Taking Risks at Paristown

Teddy Abrams is now working out the details of the first LO concert to be performed on SAT 2 NOV at the Old Foresters’ Paristown Hall. And as promised, he’s taking some chances and bringing new voices to our local soundscape. It always takes some musical courage and curiosity to follow Teddy into the embrace of his latest discovery. However, most of us have found that his taste is unerring and his enthusiasm can make the exploration a true joy. In this program, he surrounds the very new with the very familiar.

His program opens by ringing the Paristown rafters with the “Fanfare for the Common Man” by Aaron Copland. The piece is the shortcode definition of being American. It stacks up against our National Anthem, “God Bless America,” and any other of the patriotic favorites for simply making us feel proud of ourselves no matter what. The Fanfare seems to echo from city buildings and across wide-open spaces. How it never fails to straighten my shoulders is simply a mystery to me.

Next up is Samuel Barber’s “Second Essay for Orchestra” — a intimidating title that suggests an academic exercise. You might know Samuel Barber mainly for the hauntingly beautiful “Adagio for Strings,” heard in movies like Platoon. The Second Essay for Orchestra rivals its famous cousin in the beauty of the music for the string instruments but adds every color of the orchestra, growing and building on the original musical ideas until ending in a huge fanfare for the entire orchestra, only to be tagged at the very end by those vulnerable strings sailing out there alone. Strong, logical, beautiful, and thoughtful, the work was shaped by a clean-cut American romanticism.

Just when we’re getting into the grace and strength of our Americans, Teddy pulls out a tricky little number, only 6  minutes long, but still ground-breaking in its vigor and startling language. A nutty Yankee of the most creative sort, Charles Ives wrote “The Unanswered Question” back in 1906. We’re still trying to catch up to this visionary. The question screams in our bones as the trumpet brays it again and again, but the raging avalanche of answers never enough. Why indeed?

If you’re a regular at the LO, you may have heard a couple of works by Mason Bates that Teddy brought to past concerts. A list of awards and credentials (led by his Grammy-winning opera The (R)evolution of Steve Jobs and his position as the first composer-in-residence at the Kennedy Center) is a bit of a distraction when trying to discover more about Mason Bates. All that’s necessary is a dose of the sonic excitement he packs in his music. Mixing acoustic with the electronic, he composes music that risks actually becoming popular with orchestra audiences. He was named the most-performed contemporary orchestra composer and you’ll hear why. We get to hear his baroque-tinged thriller Auditorium. It’s exactly the piece you would have wanted to compose if you could.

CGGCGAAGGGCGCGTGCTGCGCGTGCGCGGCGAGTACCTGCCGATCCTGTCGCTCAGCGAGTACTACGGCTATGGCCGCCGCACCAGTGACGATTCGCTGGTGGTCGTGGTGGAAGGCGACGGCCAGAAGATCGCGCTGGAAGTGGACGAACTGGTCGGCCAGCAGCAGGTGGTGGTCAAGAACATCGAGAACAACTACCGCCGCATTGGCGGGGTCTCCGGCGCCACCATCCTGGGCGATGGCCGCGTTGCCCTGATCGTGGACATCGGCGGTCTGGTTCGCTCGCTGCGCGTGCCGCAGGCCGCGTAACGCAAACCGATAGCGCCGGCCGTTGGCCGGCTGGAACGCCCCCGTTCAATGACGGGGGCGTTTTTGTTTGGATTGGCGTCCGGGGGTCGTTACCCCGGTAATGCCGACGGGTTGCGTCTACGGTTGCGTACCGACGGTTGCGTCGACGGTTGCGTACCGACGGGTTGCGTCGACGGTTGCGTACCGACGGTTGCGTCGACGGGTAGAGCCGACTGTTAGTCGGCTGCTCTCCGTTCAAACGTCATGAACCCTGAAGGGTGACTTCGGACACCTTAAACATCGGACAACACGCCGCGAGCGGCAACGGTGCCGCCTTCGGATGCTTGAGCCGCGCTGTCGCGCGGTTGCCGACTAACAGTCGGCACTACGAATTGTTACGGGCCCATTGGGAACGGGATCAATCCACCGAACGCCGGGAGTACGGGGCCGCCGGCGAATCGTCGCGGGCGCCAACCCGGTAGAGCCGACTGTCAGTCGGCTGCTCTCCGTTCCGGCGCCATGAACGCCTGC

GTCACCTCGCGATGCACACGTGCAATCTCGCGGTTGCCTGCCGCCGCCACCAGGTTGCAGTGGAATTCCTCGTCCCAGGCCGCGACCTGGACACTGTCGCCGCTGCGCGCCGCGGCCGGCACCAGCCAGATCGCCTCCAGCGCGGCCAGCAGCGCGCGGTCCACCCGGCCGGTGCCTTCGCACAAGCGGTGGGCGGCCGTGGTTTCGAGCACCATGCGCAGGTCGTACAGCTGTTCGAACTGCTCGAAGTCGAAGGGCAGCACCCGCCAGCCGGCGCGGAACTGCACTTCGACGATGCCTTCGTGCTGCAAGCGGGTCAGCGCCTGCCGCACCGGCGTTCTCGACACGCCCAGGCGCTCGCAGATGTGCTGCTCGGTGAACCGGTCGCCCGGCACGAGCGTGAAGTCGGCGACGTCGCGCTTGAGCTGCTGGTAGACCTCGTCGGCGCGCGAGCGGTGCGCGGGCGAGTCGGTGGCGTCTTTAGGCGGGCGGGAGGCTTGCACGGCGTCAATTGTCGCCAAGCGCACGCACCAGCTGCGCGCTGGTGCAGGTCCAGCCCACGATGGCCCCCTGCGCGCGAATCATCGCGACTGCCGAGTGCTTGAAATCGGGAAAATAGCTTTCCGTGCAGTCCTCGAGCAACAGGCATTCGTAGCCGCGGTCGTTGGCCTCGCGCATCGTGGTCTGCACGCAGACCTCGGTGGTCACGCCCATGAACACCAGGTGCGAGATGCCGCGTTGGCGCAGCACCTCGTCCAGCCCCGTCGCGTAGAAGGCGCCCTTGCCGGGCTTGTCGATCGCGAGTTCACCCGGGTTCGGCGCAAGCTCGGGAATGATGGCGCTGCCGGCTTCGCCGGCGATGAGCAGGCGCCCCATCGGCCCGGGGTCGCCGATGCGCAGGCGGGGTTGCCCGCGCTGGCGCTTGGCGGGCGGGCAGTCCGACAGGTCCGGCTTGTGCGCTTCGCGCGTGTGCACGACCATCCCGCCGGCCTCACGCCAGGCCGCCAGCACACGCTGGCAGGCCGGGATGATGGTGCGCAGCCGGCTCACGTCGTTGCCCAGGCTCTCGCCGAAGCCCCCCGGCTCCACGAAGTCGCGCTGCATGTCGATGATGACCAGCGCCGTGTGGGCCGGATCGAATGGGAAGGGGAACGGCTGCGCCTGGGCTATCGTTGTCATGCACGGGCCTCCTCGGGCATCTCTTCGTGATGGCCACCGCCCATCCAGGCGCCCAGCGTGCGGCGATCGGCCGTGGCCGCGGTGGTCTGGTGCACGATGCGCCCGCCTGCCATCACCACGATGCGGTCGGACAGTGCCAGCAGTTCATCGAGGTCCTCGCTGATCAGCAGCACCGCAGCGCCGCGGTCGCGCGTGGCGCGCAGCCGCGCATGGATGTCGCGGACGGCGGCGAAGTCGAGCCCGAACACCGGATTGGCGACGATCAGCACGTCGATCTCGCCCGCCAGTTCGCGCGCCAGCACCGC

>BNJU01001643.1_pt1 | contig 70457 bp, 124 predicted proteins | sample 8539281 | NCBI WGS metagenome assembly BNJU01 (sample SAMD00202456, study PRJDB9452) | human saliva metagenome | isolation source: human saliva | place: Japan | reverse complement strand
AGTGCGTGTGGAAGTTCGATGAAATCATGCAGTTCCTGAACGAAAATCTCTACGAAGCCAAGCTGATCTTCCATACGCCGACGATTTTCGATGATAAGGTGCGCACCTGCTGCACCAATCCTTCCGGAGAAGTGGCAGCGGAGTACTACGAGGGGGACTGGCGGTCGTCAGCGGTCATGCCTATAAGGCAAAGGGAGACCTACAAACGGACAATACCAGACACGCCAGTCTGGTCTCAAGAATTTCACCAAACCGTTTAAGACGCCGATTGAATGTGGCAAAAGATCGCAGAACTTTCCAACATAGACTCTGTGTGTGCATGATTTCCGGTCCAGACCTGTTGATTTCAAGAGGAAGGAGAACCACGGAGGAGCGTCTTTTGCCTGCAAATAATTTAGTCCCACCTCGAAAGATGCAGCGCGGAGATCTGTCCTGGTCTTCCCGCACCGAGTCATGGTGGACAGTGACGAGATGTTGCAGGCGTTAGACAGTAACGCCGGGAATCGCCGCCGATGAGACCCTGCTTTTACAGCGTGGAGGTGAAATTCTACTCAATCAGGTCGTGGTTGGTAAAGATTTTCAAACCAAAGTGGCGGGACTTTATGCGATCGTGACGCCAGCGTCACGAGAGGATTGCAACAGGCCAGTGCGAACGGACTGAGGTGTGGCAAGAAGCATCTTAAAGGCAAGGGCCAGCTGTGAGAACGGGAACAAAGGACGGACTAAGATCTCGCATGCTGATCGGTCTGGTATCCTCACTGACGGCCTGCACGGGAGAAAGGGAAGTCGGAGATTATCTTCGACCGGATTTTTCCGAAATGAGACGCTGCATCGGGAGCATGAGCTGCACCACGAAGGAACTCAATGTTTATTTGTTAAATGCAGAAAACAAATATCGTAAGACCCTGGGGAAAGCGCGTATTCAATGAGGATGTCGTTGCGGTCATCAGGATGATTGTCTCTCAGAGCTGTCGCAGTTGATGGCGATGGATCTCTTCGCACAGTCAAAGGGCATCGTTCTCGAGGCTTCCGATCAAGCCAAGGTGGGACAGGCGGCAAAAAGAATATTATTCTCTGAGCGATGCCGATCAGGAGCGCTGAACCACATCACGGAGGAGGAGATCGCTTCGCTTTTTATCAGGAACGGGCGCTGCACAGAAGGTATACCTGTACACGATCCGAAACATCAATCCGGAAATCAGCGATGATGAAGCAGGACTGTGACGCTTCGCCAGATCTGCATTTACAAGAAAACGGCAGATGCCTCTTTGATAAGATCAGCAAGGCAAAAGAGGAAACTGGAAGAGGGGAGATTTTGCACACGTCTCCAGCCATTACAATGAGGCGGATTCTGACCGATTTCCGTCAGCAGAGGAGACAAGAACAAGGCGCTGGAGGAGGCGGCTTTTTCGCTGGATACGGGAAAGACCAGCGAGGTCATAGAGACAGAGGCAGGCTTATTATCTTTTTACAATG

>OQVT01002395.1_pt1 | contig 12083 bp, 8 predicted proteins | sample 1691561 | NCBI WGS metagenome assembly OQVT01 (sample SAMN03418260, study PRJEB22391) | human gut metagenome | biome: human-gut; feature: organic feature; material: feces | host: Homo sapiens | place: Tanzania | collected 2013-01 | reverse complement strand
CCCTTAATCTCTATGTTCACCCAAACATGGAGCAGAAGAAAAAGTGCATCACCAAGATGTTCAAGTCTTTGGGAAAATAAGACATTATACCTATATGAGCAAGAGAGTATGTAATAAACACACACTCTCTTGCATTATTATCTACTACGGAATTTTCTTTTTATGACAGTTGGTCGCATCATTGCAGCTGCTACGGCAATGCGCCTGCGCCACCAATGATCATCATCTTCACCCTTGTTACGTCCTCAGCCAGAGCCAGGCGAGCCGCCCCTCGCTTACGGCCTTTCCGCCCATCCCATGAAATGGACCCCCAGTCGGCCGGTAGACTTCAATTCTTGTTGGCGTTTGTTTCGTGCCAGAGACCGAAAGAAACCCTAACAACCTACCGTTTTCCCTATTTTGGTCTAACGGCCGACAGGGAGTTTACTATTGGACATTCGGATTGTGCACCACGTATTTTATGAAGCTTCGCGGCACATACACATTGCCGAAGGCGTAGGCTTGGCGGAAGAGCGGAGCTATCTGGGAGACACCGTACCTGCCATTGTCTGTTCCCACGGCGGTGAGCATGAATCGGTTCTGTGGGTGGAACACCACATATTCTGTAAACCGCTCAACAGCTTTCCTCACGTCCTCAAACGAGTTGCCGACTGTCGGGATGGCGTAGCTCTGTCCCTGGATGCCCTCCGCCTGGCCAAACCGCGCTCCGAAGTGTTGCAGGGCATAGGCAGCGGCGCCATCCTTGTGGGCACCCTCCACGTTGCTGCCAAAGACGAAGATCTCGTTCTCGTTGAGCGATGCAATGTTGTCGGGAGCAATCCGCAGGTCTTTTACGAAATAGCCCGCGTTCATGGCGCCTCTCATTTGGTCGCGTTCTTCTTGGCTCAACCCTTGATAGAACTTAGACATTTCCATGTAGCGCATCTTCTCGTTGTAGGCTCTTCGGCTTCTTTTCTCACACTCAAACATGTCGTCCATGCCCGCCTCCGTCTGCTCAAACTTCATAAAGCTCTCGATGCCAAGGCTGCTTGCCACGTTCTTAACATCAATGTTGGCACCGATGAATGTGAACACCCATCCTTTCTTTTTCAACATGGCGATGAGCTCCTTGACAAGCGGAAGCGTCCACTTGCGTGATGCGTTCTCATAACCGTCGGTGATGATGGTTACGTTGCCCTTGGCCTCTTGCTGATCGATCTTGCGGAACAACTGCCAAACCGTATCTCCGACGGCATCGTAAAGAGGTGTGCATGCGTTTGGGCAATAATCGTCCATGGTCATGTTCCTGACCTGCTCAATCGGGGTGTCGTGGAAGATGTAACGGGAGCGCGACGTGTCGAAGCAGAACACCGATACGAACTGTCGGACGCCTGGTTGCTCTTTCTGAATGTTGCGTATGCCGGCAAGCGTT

Ellen Reid won a Pulitzer for her opera Prism.  Even listening to the excepts on Reid’s website is surprisingly shattering. Complex and layered, her opera digs into places that can leave you gasping for breath. By contrast, the work on this program is fresh and bright. It’s titled Petrichor, which I’m delighted to discover is the word for that scent that rises from dry earth after a rain. Listening to the music of this woman makes me think she must be fearless. Link to Petrichor.

Teddy saved the last place on this program for another fearless innovator. Ludwig van Beethoven. He has the last word in this concert of courage, curiosity, and hope with the first and last movements of his Fifth Symphony.

So here’s a program that asks you to take a risk. Perhaps try something new. But most of all, it asks you to take the chance to rise up and be a truly romantic optimist. Shed a layer of skepticism… and bring a friend.


Event Notes: NO CHAIRS! Please be aware that Old Forester’s Paristown Hall is a standing-only venue.

~Michelle Winters
Director of Marketing, Louisville Orchestra